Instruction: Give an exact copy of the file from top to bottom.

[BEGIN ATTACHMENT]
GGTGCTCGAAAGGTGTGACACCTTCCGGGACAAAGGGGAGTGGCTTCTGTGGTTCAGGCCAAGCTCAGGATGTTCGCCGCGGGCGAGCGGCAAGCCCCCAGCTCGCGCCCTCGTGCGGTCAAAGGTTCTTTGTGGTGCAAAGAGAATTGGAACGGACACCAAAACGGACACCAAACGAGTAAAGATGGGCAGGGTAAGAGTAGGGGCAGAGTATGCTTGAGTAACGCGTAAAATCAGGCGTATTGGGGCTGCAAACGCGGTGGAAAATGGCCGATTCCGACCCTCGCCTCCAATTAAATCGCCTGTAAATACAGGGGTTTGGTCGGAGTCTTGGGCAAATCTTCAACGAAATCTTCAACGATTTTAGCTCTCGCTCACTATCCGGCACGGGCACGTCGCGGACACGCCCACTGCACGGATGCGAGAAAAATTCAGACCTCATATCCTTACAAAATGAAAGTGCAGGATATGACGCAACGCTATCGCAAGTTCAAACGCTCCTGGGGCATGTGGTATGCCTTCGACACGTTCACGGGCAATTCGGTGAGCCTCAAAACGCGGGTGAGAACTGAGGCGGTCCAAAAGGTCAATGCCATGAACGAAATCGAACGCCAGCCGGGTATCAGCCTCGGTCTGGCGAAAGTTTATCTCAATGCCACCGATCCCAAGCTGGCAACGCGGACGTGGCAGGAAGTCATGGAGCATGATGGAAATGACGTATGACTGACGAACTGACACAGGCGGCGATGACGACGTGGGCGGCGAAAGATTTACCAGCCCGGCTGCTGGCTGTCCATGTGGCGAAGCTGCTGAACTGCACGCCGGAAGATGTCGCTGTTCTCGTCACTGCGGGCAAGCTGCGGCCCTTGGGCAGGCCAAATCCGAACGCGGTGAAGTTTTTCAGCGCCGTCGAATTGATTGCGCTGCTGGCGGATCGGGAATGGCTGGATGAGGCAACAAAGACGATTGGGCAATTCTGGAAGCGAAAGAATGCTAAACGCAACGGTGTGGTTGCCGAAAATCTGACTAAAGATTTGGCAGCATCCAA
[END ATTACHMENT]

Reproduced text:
GGTGCTCGAAAGGTGTGACACCTTCCGGGACAAAGGGGAGTGGCTTCTGTGGTTCAGGCCAAGCTCAGGATGTTCGCCGCGGGCGAGCGGCAAGCCCCCAGCTCGCGCCCTCGTGCGGTCAAAGGTTCTTTGTGGTGCAAAGAGAATTGGAACGGACACCAAAACGGACACCAAACGAGTAAAGATGGGCAGGGTAAGAGTAGGGGCAGAGTATGCTTGAGTAACGCGTAAAATCAGGCGTATTGGGGCTGCAAACGCGGTGGAAAATGGCCGATTCCGACCCTCGCCTCCAATTAAATCGCCTGTAAATACAGGGGTTTGGTCGGAGTCTTGGGCAAATCTTCAACGAAATCTTCAACGATTTTAGCTCTCGCTCACTATCCGGCACGGGCACGTCGCGGACACGCCCACTGCACGGATGCGAGAAAAATTCAGACCTCATATCCTTACAAAATGAAAGTGCAGGATATGACGCAACGCTATCGCAAGTTCAAACGCTCCTGGGGCATGTGGTATGCCTTCGACACGTTCACGGGCAATTCGGTGAGCCTCAAAACGCGGGTGAGAACTGAGGCGGTCCAAAAGGTCAATGCCATGAACGAAATCGAACGCCAGCCGGGTATCAGCCTCGGTCTGGCGAAAGTTTATCTCAATGCCACCGATCCCAAGCTGGCAACGCGGACGTGGCAGGAAGTCATGGAGCATGATGGAAATGACGTATGACTGACGAACTGACACAGGCGGCGATGACGACGTGGGCGGCGAAAGATTTACCAGCCCGGCTGCTGGCTGTCCATGTGGCGAAGCTGCTGAACTGCACGCCGGAAGATGTCGCTGTTCTCGTCACTGCGGGCAAGCTGCGGCCCTTGGGCAGGCCAAATCCGAACGCGGTGAAGTTTTTCAGCGCCGTCGAATTGATTGCGCTGCTGGCGGATCGGGAATGGCTGGATGAGGCAACAAAGACGATTGGGCAATTCTGGAAGCGAAAGAATGCTAAACGCAACGGTGTGGTTGCCGAAAATCTGACTAAAGATTTGGCAGCATCCAA